Nature and level of trace mineral premix supplementation on growth parameters and mineral excretion in commercial broiler rations.
Franklin, Steven Bryan.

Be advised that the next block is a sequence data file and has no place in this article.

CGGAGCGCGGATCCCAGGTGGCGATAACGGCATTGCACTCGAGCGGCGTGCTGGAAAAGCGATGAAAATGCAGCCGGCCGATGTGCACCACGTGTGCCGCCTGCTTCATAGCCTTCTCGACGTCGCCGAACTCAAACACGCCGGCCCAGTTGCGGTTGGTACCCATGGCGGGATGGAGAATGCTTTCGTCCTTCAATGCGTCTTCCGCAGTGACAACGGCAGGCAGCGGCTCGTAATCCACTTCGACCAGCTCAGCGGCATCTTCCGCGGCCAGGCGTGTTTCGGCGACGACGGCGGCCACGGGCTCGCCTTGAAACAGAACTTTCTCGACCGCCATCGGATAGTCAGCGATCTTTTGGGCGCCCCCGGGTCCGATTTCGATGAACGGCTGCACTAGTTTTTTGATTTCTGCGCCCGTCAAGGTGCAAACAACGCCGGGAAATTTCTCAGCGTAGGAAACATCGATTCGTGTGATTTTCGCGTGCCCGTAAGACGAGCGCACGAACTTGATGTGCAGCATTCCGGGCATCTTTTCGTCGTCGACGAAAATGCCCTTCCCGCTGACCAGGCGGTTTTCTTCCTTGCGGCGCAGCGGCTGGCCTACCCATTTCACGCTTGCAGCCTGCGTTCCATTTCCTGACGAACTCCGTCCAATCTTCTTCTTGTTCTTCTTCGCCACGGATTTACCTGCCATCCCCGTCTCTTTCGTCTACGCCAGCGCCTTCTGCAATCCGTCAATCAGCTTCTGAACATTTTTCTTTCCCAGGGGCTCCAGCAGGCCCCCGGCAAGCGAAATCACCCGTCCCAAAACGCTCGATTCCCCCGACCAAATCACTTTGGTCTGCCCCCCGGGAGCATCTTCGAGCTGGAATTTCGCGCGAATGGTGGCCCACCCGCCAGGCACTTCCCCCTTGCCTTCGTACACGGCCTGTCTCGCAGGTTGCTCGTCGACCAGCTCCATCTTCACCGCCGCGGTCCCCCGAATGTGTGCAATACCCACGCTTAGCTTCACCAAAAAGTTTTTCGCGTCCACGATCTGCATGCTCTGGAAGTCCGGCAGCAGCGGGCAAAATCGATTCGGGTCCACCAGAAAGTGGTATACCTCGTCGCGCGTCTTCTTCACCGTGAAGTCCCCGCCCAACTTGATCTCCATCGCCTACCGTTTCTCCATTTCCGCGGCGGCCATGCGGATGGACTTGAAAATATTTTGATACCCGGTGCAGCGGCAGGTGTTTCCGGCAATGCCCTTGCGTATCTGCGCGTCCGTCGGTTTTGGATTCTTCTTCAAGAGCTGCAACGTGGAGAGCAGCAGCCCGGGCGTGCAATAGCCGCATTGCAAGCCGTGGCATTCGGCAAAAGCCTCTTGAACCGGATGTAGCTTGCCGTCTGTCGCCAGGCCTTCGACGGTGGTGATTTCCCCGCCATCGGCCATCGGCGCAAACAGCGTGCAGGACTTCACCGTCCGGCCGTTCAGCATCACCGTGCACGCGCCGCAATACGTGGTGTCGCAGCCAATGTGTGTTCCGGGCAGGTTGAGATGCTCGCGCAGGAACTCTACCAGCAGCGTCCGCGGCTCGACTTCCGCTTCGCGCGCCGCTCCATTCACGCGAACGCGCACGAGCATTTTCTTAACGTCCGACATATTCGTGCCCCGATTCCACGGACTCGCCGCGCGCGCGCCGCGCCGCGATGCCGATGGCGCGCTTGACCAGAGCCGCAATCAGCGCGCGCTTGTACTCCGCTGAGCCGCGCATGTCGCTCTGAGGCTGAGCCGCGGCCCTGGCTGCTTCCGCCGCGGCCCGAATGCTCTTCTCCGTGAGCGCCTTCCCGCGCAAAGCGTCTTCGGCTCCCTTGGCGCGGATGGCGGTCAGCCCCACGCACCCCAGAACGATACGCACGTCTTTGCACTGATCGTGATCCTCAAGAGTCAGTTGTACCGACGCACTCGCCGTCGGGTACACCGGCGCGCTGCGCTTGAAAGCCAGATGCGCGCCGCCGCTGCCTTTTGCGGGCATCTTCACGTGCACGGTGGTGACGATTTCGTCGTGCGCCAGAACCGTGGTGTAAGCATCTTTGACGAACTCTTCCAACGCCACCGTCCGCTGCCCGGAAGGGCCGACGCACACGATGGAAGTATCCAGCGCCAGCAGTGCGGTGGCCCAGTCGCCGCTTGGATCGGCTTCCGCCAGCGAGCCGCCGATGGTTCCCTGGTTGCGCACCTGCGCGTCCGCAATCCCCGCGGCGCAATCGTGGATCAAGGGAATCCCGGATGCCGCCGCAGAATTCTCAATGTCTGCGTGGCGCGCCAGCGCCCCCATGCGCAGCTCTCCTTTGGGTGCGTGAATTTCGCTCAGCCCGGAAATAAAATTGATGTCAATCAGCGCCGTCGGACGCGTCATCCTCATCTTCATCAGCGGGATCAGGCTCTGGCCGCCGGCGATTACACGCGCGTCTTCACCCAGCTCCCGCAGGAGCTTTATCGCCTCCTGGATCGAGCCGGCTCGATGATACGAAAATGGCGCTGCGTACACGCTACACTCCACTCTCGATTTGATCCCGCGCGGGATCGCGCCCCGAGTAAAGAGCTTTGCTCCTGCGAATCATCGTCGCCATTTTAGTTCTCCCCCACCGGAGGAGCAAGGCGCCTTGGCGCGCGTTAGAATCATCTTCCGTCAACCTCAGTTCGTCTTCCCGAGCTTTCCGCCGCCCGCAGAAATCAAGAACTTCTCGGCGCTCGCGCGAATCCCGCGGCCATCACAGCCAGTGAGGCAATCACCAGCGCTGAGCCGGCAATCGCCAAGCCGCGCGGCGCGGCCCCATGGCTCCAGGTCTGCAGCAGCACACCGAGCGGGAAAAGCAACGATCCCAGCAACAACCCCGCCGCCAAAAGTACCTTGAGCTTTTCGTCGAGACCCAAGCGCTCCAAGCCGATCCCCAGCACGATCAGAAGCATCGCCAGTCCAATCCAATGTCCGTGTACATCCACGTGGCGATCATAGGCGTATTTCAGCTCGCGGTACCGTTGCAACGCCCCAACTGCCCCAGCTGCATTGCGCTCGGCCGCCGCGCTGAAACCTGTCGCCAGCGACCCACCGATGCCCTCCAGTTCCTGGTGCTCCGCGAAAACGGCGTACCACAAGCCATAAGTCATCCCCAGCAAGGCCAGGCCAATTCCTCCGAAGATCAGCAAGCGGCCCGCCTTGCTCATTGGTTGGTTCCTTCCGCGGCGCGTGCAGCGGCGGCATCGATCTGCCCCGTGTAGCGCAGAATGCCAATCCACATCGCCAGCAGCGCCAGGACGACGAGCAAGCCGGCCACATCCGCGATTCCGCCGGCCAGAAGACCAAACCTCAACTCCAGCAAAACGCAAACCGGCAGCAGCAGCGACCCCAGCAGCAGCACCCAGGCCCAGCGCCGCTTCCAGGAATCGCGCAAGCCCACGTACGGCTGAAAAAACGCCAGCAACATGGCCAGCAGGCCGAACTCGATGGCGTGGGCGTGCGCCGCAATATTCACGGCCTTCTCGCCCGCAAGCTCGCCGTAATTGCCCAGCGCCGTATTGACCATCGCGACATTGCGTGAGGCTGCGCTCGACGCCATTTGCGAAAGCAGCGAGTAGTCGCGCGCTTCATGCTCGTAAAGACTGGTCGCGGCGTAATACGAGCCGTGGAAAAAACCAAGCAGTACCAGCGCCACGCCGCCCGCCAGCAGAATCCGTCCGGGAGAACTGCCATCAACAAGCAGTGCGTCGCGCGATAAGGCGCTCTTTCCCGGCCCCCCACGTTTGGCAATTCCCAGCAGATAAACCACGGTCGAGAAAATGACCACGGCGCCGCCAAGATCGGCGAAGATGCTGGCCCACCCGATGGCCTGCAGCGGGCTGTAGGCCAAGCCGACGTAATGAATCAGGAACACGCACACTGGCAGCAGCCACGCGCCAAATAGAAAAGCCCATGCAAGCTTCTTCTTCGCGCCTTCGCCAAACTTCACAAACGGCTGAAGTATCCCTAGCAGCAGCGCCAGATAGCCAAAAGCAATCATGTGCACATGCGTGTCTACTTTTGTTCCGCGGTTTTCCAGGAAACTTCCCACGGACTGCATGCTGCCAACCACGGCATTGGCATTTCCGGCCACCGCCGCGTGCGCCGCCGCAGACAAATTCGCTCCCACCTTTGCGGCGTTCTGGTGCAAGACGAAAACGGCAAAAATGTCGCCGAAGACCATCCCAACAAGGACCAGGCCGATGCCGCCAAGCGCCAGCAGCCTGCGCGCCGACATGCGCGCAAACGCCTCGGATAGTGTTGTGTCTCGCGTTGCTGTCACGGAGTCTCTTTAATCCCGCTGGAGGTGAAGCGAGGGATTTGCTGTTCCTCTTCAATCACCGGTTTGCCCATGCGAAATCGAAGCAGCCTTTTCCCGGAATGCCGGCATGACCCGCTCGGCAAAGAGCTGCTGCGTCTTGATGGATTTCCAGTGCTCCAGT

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Commercial broiler premixes provide trace minerals (TM) such as Zinc (Zn), Manganese (Mn) and Copper (Cu) in excess of the birds’ requirements to maximize broiler performance (Untea et al., 2011). High inclusion levels of TM along with their low absorption in the GIT of the broiler, has led to increased levels of TM in their litter (Nicholson & Chambers, 2008; Manangi et al., 2012). Concerns have been raised about the accumulation of TM in the environment due to the high TM content of poultry litter. Two 35-day broiler trials were conducted at a broiler facility with 2880 day-old, Cobb 500 broiler males. Trial 1 evaluated whether decreasing inorganic trace minerals (ITM) levels (specifically Zn, Mn and Cu) in broiler diets would have a negative effect on broiler growth parameters such as body weight (BW), average daily gain (ADG), cumulative feed intake (Cum. FI) and feed conversion ratio (FCR). Zn, Mn and Cu were supplemented at 100%, 50%, 25% and 0% of the Cobb standards. Trial 2 tested whether broilers differed in their growth performance when supplemented with ITM, Organic (OTM) and Hydroxy (HTM) sources of TM (Zn, Mn and Cu) and which source would produce the least amount of TM in their excreta. No significant difference in Cum. FI and FCR was observed between the treatments in both trials for the first 21 days. On completion of Trial 1, no difference was observed in body weight between the PC, NC and 50% Cobb levels at day 35. In Trial 2 birds supplemented with HTM were 55g heavier (P<0.05) than those fed ITM at the same inclusion level at 35 days of age while those birds fed the PC, OTM and HTM showed no significant difference in their body weights. Providing broilers with HTM significantly reduced (P<0.05) Zn and Cu excretion at 35 days of age when compared to those diets containing ITM. From the study it was concluded that reducing TM levels or supplementing different sources of TM to broiler diets at lower levels showed no negative effect on broiler performance. The use of HTM significantly reduced TM mineral excretion of broilers. The results suggest that the use of HTM can maintain broiler performance while sustaining the environment.